Nautilus International calls for investment in seafarer training to protect the UK’s status as a maritime leader

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For the price of one mile of motorway, the Government could create thousands of much-needed jobs in the maritime sector to protect the UK’s reputation as a global shipping centre, according to the maritime professionals’ union, Nautilus International.

The trade union, which represents 22,000 maritime professionals at sea and ashore, has carried out analysis along with ship owners and the Merchant Navy and found that for just £15m a year, the UK could bridge the skills gap currently impacting the maritime sector.

Last month, Nautilus International warned the House of Commons defence committee that Britain was in danger of ‘sea strangulation’ as a result of the dramatic decline of its Merchant and Royal Navies and is becoming increasingly dependent on foreign shipping.

Now, Nautilus International together with the UK Chamber of Shipping and the Merchant Navy Training Board is calling for a doubling of funding for the Support for maritime training (SMarT) scheme from £15m to £30m per year. Their joint paper concluded that this investment ‘would deliver more cadets and thus more UK seafarers, enhancing the UK’s seafaring base and – over the long term – its status as the global centre for maritime business services.’

Nautilus General Secretary, Mark Dickinson, commented: “The support we are seeking is a drop in the ocean – it would amount to less than the cost of building a mile of motorway – yet our analysis shows that it would be repaid many times over with the creation of thousands of quality jobs, at sea and ashore in the wider maritime cluster.

“The industry is united in its call for Government action, and we urge the Government to seize this opportunity. We desperately need a new generation of British seafarers and we believe SMarT Plus would ensure we recruit the numbers needed to keep the UK as one of the world’s major maritime centres.”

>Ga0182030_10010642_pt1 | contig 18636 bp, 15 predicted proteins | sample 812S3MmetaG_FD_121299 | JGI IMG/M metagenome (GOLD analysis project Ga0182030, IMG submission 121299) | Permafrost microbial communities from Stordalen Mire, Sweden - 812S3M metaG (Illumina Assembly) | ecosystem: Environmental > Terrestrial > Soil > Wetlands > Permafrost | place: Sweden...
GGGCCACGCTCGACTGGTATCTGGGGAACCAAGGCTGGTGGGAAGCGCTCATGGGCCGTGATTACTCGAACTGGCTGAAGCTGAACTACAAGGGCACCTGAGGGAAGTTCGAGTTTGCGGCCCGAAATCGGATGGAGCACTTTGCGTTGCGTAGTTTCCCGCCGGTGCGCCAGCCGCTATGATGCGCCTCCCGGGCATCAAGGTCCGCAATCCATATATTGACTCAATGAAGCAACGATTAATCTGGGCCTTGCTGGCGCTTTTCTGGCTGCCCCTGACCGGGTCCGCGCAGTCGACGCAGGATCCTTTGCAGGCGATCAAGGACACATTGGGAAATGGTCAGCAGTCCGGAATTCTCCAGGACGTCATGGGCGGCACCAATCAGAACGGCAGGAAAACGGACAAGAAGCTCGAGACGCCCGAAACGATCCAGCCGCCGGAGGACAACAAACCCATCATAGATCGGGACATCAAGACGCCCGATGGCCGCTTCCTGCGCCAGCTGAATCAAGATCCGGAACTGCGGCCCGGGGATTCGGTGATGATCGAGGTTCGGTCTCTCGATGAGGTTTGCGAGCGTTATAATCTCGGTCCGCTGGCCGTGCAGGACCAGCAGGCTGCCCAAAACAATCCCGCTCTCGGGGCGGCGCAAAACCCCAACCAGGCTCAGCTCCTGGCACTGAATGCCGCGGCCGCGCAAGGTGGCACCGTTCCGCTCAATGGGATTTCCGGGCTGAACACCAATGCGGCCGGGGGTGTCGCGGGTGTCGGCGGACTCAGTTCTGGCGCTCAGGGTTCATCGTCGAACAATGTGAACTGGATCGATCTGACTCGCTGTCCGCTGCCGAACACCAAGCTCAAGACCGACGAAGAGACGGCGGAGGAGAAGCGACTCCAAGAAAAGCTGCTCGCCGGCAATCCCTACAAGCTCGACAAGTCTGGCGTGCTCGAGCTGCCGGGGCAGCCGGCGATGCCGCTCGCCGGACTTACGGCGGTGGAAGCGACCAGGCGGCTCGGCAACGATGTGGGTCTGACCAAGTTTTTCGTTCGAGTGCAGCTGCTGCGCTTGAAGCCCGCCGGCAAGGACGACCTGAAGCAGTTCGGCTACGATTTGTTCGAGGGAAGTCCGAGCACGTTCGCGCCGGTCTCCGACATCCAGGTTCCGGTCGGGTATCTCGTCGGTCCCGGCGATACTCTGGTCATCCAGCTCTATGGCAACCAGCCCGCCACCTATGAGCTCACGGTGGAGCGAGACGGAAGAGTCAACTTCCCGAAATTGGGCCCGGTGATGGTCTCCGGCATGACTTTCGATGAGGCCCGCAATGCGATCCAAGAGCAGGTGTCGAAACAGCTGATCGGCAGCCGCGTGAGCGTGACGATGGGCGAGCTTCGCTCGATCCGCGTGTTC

The original SMarT scheme was introduced almost 20 years ago and has delivered a marked increase in the number of trained seafarers. However, the annual intake remains around 350 short of the long-standing target of 1,200 to meet long-term demand for skilled and experienced seafarers in seagoing and shore-based posts.

The SMarT Plus proposals would restore the value of the assistance so that it covers at least 50% of the costs of training and would introduce incentives for companies to employ cadets as junior officers once they qualify.

Chamber of Shipping CEO Guy Platten added: “We are seeking a very small increase in government’s cash contribution to seafarer training. In return, we are promising huge economic benefits and job creation over the long term. There are young people who want to go to sea, and there are companies who want to employ them. This is a no-brainer.  With better support from government we can create thousands of jobs in the next few years.”

 

 

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